Thanks to the good people at the Internet Archive, classic console video games like Donkey Kong, Mario Bros., Asteroids, Dig Dug, and Pac Man are now fully playable online. The games, released as the Internet Archive Console Living Room, are also available for free downloads. They don't have sound yet, but the archive promises to get that up and running soon. And even though the collection isn't complete at this point, the archive promises to expand it "in the coming months." Because the archive has versions of each game available in an browser-based emulator, you can jump right in to the game of your choice without downloading any specialized software.
Right now, the archive contains a selection of games from the Atari 2600, Atari 7800 ProSystem, ColecoVision, Magnavox Odyssey and Astrocade. The selection is particularly abundant for the Atari consoles, but as the archive notes, "there were many not-excellent cartridges produced for the Atari 2600," meaning that some of these games aren't really worth the time to get to know. For instance: the archive contains ET: The Extra Terrestrial, a game so bad that someone made a documentary about its failure. On the other hand, there's always Frogger, which is still excellent.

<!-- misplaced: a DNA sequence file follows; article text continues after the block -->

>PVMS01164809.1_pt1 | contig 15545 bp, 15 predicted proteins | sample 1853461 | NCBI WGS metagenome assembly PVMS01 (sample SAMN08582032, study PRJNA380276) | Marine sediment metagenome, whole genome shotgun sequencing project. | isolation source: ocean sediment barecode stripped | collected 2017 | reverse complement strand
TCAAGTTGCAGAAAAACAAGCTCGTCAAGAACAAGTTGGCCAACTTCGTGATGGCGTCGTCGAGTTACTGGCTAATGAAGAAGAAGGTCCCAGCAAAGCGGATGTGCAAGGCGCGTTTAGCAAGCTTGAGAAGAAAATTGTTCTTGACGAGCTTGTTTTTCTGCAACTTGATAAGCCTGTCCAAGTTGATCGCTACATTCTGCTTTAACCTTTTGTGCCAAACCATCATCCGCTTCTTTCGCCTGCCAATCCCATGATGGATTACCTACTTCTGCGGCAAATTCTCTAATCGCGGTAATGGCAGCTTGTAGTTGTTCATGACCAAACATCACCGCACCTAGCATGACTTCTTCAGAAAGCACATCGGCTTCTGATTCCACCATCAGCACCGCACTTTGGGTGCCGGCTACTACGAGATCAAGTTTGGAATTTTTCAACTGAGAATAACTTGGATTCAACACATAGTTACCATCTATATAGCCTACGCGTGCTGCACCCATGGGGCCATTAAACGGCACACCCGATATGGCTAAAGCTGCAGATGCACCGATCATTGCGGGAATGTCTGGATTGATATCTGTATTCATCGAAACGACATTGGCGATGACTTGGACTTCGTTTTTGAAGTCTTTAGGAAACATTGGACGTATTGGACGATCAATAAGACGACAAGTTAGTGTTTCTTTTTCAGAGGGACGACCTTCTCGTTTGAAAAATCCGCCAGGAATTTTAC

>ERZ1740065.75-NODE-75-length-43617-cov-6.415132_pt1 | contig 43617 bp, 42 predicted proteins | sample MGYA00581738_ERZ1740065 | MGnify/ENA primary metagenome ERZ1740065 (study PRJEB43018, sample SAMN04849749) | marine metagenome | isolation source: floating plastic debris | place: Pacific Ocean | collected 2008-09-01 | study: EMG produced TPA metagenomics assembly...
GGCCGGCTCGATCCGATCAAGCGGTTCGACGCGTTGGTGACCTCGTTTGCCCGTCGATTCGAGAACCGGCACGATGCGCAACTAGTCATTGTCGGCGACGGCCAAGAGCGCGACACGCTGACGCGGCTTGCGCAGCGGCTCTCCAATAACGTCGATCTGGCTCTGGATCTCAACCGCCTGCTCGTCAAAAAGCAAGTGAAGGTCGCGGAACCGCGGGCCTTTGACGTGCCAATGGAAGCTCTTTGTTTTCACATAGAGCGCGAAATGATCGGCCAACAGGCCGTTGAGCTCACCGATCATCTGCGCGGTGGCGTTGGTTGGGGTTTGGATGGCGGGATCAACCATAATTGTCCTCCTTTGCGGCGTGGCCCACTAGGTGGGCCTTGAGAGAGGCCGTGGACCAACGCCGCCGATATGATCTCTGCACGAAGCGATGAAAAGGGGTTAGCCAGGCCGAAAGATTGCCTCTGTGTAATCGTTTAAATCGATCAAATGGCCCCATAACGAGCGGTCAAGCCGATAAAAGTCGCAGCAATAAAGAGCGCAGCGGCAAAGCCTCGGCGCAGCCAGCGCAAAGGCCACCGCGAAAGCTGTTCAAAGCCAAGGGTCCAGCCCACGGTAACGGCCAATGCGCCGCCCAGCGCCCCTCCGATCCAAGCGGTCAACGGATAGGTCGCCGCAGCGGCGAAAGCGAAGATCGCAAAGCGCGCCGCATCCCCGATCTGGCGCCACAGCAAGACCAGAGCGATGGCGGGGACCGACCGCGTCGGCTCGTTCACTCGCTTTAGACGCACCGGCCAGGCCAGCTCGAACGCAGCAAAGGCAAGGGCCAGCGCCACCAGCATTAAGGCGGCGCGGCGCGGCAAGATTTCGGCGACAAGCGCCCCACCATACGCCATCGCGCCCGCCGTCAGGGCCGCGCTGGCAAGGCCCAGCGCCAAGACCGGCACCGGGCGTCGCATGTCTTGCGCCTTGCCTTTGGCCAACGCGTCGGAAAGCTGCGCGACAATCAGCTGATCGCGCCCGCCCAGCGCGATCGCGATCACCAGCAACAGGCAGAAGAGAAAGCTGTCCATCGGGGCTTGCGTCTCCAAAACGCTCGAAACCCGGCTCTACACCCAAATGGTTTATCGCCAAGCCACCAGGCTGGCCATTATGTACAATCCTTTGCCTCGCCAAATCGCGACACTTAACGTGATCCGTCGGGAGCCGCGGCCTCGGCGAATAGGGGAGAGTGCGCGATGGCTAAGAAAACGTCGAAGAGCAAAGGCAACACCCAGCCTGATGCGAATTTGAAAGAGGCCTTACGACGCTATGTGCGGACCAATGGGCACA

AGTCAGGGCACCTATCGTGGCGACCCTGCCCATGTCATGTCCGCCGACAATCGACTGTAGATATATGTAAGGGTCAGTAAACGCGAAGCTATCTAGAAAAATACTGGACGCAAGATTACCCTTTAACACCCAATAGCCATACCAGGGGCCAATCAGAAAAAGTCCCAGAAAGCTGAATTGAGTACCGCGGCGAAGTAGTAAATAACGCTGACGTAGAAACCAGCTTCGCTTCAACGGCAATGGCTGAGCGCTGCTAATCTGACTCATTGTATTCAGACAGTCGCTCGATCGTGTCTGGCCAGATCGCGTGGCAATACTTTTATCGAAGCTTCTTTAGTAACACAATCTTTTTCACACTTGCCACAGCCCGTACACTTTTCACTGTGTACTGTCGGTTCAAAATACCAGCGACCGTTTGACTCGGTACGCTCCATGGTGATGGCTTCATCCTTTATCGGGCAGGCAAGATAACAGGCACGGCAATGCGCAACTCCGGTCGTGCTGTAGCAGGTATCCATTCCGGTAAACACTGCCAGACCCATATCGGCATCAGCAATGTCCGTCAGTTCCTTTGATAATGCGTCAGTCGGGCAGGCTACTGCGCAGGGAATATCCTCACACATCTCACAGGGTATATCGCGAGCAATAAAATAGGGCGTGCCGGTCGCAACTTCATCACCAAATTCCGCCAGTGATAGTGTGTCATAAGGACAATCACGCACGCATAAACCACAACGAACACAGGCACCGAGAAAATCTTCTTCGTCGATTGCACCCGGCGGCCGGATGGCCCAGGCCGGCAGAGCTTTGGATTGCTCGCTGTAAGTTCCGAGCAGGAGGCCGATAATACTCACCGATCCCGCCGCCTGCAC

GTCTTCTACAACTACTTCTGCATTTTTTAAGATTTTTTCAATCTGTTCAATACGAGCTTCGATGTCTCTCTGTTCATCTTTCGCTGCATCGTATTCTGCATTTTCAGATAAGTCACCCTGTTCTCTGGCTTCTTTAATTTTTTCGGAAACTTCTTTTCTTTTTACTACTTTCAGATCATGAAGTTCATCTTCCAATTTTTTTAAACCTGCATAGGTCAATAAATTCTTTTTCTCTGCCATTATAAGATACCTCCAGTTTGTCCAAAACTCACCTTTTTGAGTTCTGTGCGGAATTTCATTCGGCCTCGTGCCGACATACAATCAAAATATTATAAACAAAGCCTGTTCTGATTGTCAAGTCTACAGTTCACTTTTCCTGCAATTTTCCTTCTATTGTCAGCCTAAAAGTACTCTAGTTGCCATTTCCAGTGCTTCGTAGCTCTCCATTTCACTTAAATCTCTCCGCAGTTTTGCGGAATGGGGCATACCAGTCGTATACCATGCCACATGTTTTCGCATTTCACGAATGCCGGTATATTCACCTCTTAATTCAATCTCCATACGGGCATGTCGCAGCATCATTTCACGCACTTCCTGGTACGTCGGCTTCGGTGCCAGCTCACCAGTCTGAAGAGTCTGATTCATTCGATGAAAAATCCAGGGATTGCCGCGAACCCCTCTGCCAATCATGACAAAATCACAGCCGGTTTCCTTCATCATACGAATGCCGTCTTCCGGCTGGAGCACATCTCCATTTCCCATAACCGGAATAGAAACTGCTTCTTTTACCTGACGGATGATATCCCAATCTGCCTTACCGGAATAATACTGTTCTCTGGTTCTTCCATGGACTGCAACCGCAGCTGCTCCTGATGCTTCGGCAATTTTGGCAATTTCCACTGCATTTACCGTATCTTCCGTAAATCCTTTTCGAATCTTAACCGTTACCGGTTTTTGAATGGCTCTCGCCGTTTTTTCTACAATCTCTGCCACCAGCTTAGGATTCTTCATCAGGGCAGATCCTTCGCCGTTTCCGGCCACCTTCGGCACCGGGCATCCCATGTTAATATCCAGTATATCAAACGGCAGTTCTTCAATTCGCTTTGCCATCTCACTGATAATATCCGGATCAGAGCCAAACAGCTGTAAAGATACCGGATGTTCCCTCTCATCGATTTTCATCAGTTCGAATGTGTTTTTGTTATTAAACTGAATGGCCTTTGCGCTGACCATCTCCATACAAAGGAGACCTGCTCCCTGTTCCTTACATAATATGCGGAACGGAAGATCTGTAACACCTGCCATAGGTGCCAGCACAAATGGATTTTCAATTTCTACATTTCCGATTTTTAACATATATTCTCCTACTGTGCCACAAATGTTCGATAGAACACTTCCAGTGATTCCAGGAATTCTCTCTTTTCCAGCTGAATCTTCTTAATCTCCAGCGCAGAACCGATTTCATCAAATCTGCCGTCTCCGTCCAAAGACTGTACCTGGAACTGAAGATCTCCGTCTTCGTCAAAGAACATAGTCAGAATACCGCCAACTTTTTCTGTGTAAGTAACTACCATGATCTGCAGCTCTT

Some of the games even come with the original manual, which if nothing else, gives a good glimpse at the conceptual imagination behind the very sparse graphics game designers had to work with at the time.
The Internet Archive's project is aimed at preserving a widely-unavailable software phenomenon, as the consoles and cartridges needed to play these games have largely disappeared. The rise of the home console, as they note, more or less destroyed the popularity of arcades, especially once console graphics began to approach the look of arcade offerings. And as each console evolved, the previous generations also gathered dust or were tossed out.
Players will note that the controls vary widely by console: the Internet Archive does a pretty good job explaining how the games have adapted from, say, a joystick control to a standard keyboard. And even though these games are old, the Internet Archive recommends players use the most up-to-date browser possible.
This article is from the archive of our partner The Wire.
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